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Wireless H2S Sensor Uses Nanotechnology To Improve Safety In Oil and Gas Facilities

Topics: H2S/sour gas

Real-time monitoring of pollutant, toxic, and flammable gases is important for health and safety during petroleum-extraction and -distribution operations. Currently, many methods exist for detecting such gases, but most sensors suffer from slow response times, high power consumption, high costs, or an inability to operate in harsh conditions. This paper demonstrates a small, low-cost, low-power, highly sensitive nanomaterial-based gas sensor specifically targeted for the detection of hydrogen sulfide (H2S).

Introduction

Current personal monitors for H2S are typically electrochemical-based sensors because of their low power consumption, relatively small size, and satisfactory selectivity. However, electrochemical cells typically have fairly slow response times and are prone to degradation or errors at extreme temperatures and humidity. Semiconducting-metal-oxide (SMO) sensors have fast response times and simple interface electronics and can operate in harsh conditions, making them a mainstay of industrial monitoring. However, the power required to operate a conventional SMO sensor is typically hundreds of milliwatts. Therefore, operation of a handheld monitor using conventional SMO sensors is not feasible for long-term monitoring. To overcome this problem, the authors have fabricated very-low-power microheaters and functionalized them with tungsten oxide (WO3) nanoparticles to create an H2S sensor suitable for long-term battery-powered operation.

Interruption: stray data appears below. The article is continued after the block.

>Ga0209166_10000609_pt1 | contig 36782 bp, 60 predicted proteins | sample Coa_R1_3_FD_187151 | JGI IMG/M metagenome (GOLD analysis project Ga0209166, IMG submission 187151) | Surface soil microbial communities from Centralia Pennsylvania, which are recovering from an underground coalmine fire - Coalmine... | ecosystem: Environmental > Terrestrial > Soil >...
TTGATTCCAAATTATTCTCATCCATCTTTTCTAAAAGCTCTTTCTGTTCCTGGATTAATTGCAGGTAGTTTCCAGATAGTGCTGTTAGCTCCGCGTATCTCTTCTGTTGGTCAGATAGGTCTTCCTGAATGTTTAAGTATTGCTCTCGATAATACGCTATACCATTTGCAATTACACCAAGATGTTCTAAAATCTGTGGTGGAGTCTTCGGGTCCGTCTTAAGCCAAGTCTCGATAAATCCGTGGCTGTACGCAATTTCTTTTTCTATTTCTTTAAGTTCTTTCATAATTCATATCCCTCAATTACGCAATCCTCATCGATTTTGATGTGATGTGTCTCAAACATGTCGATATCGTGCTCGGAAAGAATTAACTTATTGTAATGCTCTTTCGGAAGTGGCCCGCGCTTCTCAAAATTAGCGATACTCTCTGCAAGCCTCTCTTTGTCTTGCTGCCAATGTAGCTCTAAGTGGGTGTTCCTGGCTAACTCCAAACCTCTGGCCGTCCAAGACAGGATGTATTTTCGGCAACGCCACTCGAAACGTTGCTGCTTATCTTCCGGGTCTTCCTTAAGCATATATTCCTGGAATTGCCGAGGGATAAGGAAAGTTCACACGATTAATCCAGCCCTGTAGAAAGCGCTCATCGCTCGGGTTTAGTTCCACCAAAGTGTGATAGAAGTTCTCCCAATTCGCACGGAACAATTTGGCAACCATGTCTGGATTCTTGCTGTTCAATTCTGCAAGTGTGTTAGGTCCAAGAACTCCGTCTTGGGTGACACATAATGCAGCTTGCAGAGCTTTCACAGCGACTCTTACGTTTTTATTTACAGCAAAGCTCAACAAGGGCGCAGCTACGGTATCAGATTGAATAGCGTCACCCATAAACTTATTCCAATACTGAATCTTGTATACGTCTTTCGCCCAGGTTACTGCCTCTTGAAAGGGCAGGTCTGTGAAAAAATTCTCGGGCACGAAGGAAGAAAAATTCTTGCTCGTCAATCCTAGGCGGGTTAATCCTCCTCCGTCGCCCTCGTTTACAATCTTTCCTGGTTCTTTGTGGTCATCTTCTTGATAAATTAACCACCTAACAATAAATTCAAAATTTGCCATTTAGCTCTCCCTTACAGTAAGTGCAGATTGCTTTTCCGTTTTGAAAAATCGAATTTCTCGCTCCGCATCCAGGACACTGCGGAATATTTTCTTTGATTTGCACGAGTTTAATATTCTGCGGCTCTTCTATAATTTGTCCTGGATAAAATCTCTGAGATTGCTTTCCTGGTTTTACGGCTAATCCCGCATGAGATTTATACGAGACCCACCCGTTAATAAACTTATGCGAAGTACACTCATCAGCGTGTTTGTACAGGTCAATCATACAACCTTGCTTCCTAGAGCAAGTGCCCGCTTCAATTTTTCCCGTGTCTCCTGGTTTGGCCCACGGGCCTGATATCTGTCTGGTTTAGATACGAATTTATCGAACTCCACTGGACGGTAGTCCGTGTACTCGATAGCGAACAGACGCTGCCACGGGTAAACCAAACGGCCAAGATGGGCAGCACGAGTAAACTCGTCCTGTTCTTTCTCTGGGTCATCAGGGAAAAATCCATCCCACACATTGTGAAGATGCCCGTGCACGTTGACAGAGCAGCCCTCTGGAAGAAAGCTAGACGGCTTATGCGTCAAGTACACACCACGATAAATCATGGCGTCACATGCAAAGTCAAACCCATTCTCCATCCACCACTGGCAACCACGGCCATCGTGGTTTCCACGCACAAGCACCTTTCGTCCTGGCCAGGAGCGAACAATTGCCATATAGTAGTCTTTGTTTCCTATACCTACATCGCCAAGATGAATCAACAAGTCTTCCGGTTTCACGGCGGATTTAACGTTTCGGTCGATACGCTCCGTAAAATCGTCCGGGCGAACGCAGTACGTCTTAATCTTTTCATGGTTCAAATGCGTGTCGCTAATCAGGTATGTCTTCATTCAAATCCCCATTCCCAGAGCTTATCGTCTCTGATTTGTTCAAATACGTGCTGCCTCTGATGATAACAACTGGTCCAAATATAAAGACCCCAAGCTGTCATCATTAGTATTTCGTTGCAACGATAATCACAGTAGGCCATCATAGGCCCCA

This article, written by Special Publications Editor Adam Wilson, contains highlights of paper SPE 166544, “An Innovative Wireless H2S Sensor Based on Nanotechnology To Improve Safety In Oil and Gas Facilities,” by Marco Piantanida, SPE, Maurizio Veneziani, and Roberto Fresca Fantoni, Eni, and William Mickelson, Oren Milgrome, Allen Sussman, Qin Zhou, Ian Ackerman, and Alex Zettl, University of California at Berkeley, prepared for the 2013 SPE Offshore Europe Oil and Gas Conference and Exhibition, Aberdeen, 3–6 September. The paper has not been peer reviewed.
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Wireless H2S Sensor Uses Nanotechnology To Improve Safety In Oil and Gas Facilities

01 August 2014

Volume: 66 | Issue: 8

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